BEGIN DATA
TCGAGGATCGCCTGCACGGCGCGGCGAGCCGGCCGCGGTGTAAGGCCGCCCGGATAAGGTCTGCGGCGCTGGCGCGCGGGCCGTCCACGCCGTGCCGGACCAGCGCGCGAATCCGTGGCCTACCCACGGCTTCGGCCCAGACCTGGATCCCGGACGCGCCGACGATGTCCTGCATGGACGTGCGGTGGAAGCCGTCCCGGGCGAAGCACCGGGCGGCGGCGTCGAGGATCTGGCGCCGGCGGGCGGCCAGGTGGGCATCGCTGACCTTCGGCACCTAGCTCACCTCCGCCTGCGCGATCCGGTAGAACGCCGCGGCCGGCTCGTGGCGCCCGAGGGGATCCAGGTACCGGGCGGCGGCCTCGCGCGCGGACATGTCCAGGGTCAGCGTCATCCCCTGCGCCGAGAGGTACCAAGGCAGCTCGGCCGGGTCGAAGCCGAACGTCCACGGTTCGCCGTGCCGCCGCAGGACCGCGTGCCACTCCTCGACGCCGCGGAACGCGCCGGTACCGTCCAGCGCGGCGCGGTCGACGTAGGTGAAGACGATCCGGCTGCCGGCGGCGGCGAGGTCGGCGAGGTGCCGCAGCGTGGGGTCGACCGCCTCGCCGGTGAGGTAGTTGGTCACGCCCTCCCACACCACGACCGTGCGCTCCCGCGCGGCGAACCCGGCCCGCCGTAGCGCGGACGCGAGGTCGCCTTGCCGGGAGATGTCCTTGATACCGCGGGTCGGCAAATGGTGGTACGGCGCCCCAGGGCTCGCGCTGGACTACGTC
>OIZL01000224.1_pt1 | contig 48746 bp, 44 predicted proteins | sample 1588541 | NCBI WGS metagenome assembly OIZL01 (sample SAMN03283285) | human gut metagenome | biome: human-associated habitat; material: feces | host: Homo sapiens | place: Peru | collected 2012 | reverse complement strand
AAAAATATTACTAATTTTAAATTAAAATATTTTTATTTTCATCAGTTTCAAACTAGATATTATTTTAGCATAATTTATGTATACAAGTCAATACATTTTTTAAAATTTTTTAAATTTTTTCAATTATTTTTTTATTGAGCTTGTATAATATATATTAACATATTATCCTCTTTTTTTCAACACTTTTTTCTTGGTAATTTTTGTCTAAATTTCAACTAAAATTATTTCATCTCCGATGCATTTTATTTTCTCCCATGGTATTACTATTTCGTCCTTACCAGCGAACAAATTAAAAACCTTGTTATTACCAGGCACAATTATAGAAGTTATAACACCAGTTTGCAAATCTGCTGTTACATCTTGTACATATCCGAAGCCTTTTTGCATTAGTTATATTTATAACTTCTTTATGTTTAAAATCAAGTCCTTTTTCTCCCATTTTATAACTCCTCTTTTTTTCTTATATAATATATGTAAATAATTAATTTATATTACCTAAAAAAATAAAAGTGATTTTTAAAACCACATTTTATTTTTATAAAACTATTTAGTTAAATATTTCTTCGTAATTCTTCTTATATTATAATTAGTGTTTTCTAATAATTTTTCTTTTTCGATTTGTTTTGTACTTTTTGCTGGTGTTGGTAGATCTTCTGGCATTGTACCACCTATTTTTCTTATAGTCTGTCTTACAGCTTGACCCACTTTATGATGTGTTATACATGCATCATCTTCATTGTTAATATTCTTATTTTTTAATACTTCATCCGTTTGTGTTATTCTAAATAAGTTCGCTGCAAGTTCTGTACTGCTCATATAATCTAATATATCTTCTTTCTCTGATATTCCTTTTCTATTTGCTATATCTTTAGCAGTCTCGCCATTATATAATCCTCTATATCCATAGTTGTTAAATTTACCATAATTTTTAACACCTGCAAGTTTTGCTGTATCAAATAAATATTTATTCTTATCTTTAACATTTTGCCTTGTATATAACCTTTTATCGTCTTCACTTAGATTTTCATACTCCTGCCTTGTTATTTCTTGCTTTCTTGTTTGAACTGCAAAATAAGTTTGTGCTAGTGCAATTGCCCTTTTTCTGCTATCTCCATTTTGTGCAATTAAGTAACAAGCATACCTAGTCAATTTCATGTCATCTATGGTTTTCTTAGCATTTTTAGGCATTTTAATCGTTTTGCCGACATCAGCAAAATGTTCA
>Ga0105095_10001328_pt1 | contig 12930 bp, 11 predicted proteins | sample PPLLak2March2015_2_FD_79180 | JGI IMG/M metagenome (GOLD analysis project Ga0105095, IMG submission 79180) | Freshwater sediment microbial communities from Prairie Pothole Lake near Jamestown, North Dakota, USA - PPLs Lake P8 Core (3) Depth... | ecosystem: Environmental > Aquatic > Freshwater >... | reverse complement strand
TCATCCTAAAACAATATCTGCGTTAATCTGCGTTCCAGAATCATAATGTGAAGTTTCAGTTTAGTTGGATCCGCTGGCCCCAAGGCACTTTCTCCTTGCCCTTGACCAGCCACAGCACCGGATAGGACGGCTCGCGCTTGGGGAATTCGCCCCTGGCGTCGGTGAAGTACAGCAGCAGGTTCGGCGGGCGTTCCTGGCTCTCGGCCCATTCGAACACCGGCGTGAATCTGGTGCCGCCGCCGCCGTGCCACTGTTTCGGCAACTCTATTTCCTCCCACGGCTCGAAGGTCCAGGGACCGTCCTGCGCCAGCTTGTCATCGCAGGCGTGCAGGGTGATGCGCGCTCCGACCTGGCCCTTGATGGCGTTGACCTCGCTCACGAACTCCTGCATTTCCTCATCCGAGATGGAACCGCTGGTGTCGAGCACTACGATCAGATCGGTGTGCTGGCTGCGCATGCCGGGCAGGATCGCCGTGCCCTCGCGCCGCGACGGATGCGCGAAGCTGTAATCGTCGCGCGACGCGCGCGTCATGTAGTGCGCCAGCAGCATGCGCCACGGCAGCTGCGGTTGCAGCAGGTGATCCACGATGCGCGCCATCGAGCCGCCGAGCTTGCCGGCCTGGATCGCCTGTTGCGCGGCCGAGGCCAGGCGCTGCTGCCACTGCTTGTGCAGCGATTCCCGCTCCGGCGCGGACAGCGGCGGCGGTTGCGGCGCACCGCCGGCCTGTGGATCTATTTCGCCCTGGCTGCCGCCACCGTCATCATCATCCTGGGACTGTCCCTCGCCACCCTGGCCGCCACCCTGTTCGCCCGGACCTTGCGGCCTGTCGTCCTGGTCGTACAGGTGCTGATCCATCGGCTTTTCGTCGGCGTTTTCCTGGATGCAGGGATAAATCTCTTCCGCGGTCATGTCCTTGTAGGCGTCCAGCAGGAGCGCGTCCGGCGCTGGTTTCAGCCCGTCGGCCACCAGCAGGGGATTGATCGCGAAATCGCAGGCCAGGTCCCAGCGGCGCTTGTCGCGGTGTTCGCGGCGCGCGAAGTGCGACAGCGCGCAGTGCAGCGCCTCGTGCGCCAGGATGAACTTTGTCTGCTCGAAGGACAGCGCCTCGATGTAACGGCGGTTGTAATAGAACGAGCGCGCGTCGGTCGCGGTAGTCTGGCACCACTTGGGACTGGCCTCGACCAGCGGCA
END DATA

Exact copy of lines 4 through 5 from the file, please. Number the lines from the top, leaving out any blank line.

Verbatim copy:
>Ga0105095_10001328_pt1 | contig 12930 bp, 11 predicted proteins | sample PPLLak2March2015_2_FD_79180 | JGI IMG/M metagenome (GOLD analysis project Ga0105095, IMG submission 79180) | Freshwater sediment microbial communities from Prairie Pothole Lake near Jamestown, North Dakota, USA - PPLs Lake P8 Core (3) Depth... | ecosystem: Environmental > Aquatic > Freshwater >... | reverse complement strand
TCATCCTAAAACAATATCTGCGTTAATCTGCGTTCCAGAATCATAATGTGAAGTTTCAGTTTAGTTGGATCCGCTGGCCCCAAGGCACTTTCTCCTTGCCCTTGACCAGCCACAGCACCGGATAGGACGGCTCGCGCTTGGGGAATTCGCCCCTGGCGTCGGTGAAGTACAGCAGCAGGTTCGGCGGGCGTTCCTGGCTCTCGGCCCATTCGAACACCGGCGTGAATCTGGTGCCGCCGCCGCCGTGCCACTGTTTCGGCAACTCTATTTCCTCCCACGGCTCGAAGGTCCAGGGACCGTCCTGCGCCAGCTTGTCATCGCAGGCGTGCAGGGTGATGCGCGCTCCGACCTGGCCCTTGATGGCGTTGACCTCGCTCACGAACTCCTGCATTTCCTCATCCGAGATGGAACCGCTGGTGTCGAGCACTACGATCAGATCGGTGTGCTGGCTGCGCATGCCGGGCAGGATCGCCGTGCCCTCGCGCCGCGACGGATGCGCGAAGCTGTAATCGTCGCGCGACGCGCGCGTCATGTAGTGCGCCAGCAGCATGCGCCACGGCAGCTGCGGTTGCAGCAGGTGATCCACGATGCGCGCCATCGAGCCGCCGAGCTTGCCGGCCTGGATCGCCTGTTGCGCGGCCGAGGCCAGGCGCTGCTGCCACTGCTTGTGCAGCGATTCCCGCTCCGGCGCGGACAGCGGCGGCGGTTGCGGCGCACCGCCGGCCTGTGGATCTATTTCGCCCTGGCTGCCGCCACCGTCATCATCATCCTGGGACTGTCCCTCGCCACCCTGGCCGCCACCCTGTTCGCCCGGACCTTGCGGCCTGTCGTCCTGGTCGTACAGGTGCTGATCCATCGGCTTTTCGTCGGCGTTTTCCTGGATGCAGGGATAAATCTCTTCCGCGGTCATGTCCTTGTAGGCGTCCAGCAGGAGCGCGTCCGGCGCTGGTTTCAGCCCGTCGGCCACCAGCAGGGGATTGATCGCGAAATCGCAGGCCAGGTCCCAGCGGCGCTTGTCGCGGTGTTCGCGGCGCGCGAAGTGCGACAGCGCGCAGTGCAGCGCCTCGTGCGCCAGGATGAACTTTGTCTGCTCGAAGGACAGCGCCTCGATGTAACGGCGGTTGTAATAGAACGAGCGCGCGTCGGTCGCGGTAGTCTGGCACCACTTGGGACTGGCCTCGACCAGCGGCA